You might anticipate that retiring from work means finally getting a break from paying taxes. But in reality, the majority of retirees owe taxes in retirement, which can come as an unpleasant surprise if you aren't planning ahead for them.
Here's what you need to know about which taxes you can expect to pay in retirement and how to budget for them so they don't take an oversized bite out of your retirement income.
Taxes on Your Tax-Deferred Retirement Accounts
If you have been diligently saving for retirement via a tax-deferred retirement account like a 401(k), 403(b), 457 or IRA plan, then you probably already know that you will owe taxes in retirement on your distributions from these accounts. That's because the IRS incentivizes saving for retirement through these kinds of plans by allowing you to put pretax money into accounts where the funds grow tax-free until you're ready to take distributions.
At that point, you will owe regular income tax on your withdrawals from the tax-deferred accounts. You are allowed to make penalty-free withdrawals from the account once you've reached age 59.5 or held the account for at least 5 years, whichever milestone comes second.
But there's more to the taxation on these accounts. Specifically, the IRS requires retirees to withdraw money from the accounts, rather than hold onto those funds indefinitely. That's why the IRS requires every tax-deferred retirement account holder to begin taking required minimum distributions (RMDs), starting the year they turn age 72.
Your specific RMD is based on the total balance of your tax-deferred account as of December 31 of the prior year, and on your age. With that information, you can look up the IRS distribution table that tells you what number to divide your balance by based on your current age.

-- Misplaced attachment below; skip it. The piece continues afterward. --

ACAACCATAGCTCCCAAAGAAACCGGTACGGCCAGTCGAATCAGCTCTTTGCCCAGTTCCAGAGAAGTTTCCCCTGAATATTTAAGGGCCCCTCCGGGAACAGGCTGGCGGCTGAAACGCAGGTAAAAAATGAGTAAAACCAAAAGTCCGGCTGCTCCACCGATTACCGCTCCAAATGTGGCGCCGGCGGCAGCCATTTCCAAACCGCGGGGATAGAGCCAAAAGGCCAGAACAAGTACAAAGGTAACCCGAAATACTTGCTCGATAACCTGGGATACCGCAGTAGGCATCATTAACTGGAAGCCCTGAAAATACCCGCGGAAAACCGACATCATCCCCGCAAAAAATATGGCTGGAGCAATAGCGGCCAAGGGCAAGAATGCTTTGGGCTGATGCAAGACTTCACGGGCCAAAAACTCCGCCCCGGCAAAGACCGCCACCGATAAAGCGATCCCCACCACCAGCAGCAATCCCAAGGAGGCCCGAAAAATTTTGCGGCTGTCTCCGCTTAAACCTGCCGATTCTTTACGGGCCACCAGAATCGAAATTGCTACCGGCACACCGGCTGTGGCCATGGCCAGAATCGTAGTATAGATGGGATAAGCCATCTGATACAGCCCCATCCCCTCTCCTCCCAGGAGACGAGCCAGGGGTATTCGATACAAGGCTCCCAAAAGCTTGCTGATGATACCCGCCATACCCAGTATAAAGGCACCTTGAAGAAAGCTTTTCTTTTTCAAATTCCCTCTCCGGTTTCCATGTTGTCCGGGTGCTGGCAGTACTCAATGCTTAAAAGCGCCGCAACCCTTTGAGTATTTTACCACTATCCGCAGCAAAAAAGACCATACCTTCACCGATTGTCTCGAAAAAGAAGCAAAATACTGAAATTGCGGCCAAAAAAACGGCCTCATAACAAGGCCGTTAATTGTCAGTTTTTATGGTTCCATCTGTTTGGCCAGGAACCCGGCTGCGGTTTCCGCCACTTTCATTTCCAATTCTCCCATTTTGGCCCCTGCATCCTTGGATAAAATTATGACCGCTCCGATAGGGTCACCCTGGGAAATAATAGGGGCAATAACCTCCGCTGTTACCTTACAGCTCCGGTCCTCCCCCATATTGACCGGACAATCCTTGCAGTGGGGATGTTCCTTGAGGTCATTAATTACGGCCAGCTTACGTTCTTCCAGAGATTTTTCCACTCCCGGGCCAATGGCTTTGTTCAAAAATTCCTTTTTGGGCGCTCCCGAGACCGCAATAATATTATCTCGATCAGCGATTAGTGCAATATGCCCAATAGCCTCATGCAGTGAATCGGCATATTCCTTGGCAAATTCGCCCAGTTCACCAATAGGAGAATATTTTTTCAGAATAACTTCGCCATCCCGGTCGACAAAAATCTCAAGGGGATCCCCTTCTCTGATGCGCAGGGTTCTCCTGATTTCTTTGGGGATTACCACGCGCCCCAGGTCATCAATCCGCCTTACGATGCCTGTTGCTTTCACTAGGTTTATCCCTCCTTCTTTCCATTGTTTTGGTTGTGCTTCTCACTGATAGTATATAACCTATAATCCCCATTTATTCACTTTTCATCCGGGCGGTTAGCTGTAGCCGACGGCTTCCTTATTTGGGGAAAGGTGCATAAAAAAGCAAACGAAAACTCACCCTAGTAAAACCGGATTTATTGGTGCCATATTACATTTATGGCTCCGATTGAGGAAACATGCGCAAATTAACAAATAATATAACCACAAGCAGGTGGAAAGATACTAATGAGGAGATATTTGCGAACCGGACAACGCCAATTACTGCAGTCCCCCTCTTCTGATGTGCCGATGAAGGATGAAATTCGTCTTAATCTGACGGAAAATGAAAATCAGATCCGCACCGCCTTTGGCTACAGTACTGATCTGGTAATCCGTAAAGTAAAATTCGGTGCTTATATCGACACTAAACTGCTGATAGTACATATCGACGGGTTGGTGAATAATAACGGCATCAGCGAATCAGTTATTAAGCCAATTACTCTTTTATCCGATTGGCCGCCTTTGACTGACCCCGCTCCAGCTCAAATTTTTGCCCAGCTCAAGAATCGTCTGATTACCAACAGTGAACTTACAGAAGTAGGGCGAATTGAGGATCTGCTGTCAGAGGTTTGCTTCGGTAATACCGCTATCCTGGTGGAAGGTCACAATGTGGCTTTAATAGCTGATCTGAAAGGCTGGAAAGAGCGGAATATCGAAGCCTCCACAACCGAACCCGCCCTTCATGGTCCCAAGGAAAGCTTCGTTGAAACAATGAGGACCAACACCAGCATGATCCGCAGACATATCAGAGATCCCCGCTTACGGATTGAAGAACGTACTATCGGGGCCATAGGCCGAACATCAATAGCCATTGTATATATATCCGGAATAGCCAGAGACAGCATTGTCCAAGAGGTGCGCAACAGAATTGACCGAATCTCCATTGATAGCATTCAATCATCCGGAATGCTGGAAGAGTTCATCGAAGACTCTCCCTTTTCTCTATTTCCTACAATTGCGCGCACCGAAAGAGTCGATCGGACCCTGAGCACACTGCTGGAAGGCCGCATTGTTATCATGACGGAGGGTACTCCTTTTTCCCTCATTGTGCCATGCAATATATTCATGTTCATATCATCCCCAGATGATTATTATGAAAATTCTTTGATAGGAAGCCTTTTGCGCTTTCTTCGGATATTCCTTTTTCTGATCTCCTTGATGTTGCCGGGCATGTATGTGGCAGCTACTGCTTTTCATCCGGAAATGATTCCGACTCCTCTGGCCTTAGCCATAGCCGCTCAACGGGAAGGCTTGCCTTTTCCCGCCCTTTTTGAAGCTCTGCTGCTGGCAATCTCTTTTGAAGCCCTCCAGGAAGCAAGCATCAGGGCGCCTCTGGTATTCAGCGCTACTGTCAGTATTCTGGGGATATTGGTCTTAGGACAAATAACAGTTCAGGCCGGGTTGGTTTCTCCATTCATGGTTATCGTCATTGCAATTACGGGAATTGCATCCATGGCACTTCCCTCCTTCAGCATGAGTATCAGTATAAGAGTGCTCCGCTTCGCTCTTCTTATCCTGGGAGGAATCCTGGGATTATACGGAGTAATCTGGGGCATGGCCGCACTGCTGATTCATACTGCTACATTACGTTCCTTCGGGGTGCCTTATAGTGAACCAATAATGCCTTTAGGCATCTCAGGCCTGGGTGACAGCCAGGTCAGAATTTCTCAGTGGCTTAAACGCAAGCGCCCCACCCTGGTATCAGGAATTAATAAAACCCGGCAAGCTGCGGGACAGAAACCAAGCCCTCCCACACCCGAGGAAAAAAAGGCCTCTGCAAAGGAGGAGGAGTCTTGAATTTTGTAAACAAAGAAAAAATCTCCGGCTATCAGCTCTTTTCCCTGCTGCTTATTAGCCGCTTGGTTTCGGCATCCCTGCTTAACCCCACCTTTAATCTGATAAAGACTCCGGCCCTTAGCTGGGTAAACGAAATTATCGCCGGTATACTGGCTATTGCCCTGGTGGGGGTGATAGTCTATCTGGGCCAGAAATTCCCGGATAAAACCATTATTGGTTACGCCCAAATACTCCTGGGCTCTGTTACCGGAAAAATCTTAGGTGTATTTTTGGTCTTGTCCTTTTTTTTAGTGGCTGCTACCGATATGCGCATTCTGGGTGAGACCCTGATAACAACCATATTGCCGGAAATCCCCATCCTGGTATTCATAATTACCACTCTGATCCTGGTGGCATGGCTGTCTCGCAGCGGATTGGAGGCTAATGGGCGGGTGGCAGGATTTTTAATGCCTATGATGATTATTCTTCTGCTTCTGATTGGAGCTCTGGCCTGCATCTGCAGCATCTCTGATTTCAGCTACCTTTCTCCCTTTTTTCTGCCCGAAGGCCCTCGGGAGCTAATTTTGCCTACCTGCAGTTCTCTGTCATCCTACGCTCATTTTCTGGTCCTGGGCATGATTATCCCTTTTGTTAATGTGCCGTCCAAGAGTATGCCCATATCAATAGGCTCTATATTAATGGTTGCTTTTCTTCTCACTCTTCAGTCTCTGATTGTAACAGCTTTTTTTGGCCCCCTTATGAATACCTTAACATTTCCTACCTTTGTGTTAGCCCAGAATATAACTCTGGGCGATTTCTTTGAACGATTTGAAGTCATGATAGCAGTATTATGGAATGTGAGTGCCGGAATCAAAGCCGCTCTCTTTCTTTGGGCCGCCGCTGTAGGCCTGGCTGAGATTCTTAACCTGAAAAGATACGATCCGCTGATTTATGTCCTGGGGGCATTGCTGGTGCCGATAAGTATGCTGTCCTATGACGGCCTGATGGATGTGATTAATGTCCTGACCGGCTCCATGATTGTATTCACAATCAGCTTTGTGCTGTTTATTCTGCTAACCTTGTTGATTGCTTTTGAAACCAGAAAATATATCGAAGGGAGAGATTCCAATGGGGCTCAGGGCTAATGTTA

For instance, let's say you're 72 years old and your tax-deferred retirement account had a balance of $500,000 on December 31, 2021. The IRS distribution table gives a distribution period of 25.6 years for 72-year-old account holders, which means you would divide $500,000 by 25.6 to get $19,532, the minimum amount you would have to take out in 2022. ($500,000 / 25.6 = $19,531.25, rounded up to $19,532).
Your RMDs are treated as ordinary income, so you have to pay taxes on the amount you're required to withdraw. This could end up being a steep tax bill if you have large deferred-tax retirement account balances, so you'll need to plan ahead for the cost. For example, if you are in the 22% tax bracket and must take $19,532 as an RMD, then you will owe $4,297 in taxes on that withdrawal.
Taxes on Your Social Security Benefits
A common misconception about taxes in retirement is the belief that Social Security benefits are tax-free. While not all beneficiaries are required to pay taxes on their Social Security income, you may owe taxes on up to 50% or up to 85% of your benefits, depending on your total retirement income.
Taxation on your Social Security benefits is dependent on your "combined income," which is calculated by adding together the following:
- Half of your Social Security benefits
- All of your other income, including tax-exempt interest
The amount you come up with is compared to a lower and upper base amount. Single beneficiaries who have a combined income lower than $25,000 will owe no taxes on their Social Security benefits. Singles with an income above $25,000 and below $34,000 will owe taxes on up to 50% of their benefits. Single beneficiaries with an income greater than $34,000 will owe taxes on up to 85% of their benefits. For married couples filing jointly, the lower and upper base amounts are $32,000 and $44,000, respectively.